The number 1 myth about people with diabetes is that they cannot eat anything sweet. Diabetic people can have their sweet, but in limited amount, as part of their healthy meal plan. A better way to manage the sugar level in a healthy meal plan for diabetic is using the Glycemic index (GI).
Glycemic index (GI) measures the effect of carbohydrate digestion on the blood sugar level.
- High GI – Carbohydrates that break down quickly during digestion and release glucose rapidly into the blood.
- Low GI – Carbohydrates that break down slowly during digestion and release glucose gradually into the blood.
Glycemic Index is measured by the area under 2 hr blood glucose response curve following the intake of a 50 g of carbohydrate. It is measured in a scale from 1-100.
- Low GI food (lower than 55) – most fruits and vegetables, whole grains and nuts
- Medium GI (56-69) – whole-wheat products, basmati rice, sweet potato, sucrose
- High GI (more than 70) – baked potato, watermelon, white bread, noodle, corn flakes, glucose
Therefore, GI can be a useful tool in the management of diabetes diet to control blood glucose and insulin level.
In Australia and New Zealand, the GI symbol on food is launch in supermarkets to help consumer identify food that has been properly tested and choose wisely.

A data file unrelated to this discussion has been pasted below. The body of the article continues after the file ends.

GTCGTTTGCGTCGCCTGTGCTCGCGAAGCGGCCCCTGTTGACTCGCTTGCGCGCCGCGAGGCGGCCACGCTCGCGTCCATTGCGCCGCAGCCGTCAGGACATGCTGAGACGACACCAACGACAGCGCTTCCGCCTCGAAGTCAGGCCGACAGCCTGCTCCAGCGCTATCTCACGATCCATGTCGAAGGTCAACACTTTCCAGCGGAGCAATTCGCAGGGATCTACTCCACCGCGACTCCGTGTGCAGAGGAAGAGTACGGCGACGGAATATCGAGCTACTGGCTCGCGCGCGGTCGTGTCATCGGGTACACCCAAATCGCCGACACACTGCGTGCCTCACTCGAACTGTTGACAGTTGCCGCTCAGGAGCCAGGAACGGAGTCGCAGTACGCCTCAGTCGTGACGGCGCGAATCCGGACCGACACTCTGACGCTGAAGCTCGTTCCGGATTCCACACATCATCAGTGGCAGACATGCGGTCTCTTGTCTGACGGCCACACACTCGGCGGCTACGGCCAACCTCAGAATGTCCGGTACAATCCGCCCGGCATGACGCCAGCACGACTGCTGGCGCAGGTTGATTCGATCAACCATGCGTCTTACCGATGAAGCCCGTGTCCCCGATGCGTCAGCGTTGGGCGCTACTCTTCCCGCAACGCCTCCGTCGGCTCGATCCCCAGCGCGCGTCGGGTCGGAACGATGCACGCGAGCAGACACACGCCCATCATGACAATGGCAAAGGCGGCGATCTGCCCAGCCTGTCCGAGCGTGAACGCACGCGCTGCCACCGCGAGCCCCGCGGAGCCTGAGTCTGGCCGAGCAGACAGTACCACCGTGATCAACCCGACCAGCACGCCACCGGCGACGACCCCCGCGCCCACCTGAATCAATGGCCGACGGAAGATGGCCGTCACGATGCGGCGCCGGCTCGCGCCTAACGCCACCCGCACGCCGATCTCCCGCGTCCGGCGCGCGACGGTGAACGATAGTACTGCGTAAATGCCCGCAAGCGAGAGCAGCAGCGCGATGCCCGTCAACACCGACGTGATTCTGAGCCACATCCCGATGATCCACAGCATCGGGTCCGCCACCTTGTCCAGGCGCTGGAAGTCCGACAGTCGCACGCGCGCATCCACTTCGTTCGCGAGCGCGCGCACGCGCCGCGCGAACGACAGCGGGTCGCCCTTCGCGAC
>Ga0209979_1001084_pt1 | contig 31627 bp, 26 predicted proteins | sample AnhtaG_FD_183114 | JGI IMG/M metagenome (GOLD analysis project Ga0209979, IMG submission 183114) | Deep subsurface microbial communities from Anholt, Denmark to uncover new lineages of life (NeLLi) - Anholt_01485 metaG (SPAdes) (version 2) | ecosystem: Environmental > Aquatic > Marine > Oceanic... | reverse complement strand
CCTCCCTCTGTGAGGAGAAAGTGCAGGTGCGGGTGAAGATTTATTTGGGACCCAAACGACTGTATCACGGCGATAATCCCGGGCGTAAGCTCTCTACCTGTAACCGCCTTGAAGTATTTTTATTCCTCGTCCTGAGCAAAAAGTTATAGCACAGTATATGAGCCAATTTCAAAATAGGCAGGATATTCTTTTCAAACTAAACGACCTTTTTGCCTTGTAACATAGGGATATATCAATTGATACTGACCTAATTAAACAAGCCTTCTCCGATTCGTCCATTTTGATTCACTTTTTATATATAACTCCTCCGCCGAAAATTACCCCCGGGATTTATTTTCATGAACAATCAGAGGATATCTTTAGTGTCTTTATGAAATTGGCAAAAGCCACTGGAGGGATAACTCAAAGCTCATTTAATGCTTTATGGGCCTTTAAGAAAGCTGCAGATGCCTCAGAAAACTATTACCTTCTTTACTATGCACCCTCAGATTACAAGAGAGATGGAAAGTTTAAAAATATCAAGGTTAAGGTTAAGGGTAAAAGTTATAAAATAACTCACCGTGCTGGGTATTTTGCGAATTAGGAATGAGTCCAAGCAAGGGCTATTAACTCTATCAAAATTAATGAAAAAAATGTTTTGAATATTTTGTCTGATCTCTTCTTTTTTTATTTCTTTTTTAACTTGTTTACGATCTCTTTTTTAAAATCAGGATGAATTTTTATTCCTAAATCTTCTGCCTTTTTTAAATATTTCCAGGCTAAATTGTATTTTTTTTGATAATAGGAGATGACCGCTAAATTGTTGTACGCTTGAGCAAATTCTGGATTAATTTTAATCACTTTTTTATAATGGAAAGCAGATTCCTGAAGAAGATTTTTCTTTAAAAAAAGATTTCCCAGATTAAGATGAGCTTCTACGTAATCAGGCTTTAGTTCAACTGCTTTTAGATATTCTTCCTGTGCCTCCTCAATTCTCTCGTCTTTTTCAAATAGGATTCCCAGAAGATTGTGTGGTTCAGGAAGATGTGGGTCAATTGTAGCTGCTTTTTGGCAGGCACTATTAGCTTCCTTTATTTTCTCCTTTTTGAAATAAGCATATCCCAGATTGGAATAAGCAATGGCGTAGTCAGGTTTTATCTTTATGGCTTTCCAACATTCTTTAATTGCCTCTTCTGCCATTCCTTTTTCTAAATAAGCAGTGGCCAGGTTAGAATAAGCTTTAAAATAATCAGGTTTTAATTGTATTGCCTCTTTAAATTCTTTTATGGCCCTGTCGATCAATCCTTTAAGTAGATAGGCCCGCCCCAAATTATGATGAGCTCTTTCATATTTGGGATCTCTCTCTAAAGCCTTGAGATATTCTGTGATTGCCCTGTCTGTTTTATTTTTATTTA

Cooking and processing may affect a food’s GI value; unripe banana GI is 43 compared to over ripe banana GI is 74. Wheat, maize and oats have low GI but GI increase when processed into grains.
Protein and fats have no GI because they do not cause any effect on blood glucose. That is why a high lean protein diet is essential for diabetic management.
Glycemic Index tells you how rapidly a carbohydrate is turned into glucose, which is the quality of the carbohydrates. But, it does not tell you how much carbohydrate is in a serving of a particular food.
You can eat 2 times the carbohydrates in food that has GI of 50 compared to a carbohydrate that has GI of 100 and have the same blood glucose response.
Therefore, a better way is to look at Glycemic Load (GL), which takes into account the quantity of available carbohydrates. Glycemic Load measures the effect of the GI of a food multiply by the available carbohydrates content in a standard serving. Glycemic Load is a better way to predict blood glucose value of different types and amount of food.
Some food may have high GI, but low GL:
- Watermelon – GI=72, GL=3.6
- Banana – GI=52, GL=10
- Rice – GI=64, GL=15.4
- Carrot – GI=47, GL=3.5
The general strategy for managing diabetic diet is:
- Increase intake of whole grain, nuts, legumes, fruits and non-starchy vegetables
- Reduce intake of starchy vegetables such as potato, white rice and white bread
- Reduce intake of sugary food such as cookies, cakes, candy and soft drinks.
- Take a nutritious shake as a meal replacement to reduce calories intake.
Ultimately, Glycemic Index or Glycemic Load should be combined with exercise to achieve a healthier lifestyle and you will be able to manage and reverse diabetes eventually.
For details of GI and GL in various foods, refer to the table from the America Journal of Clinical Nutrition.
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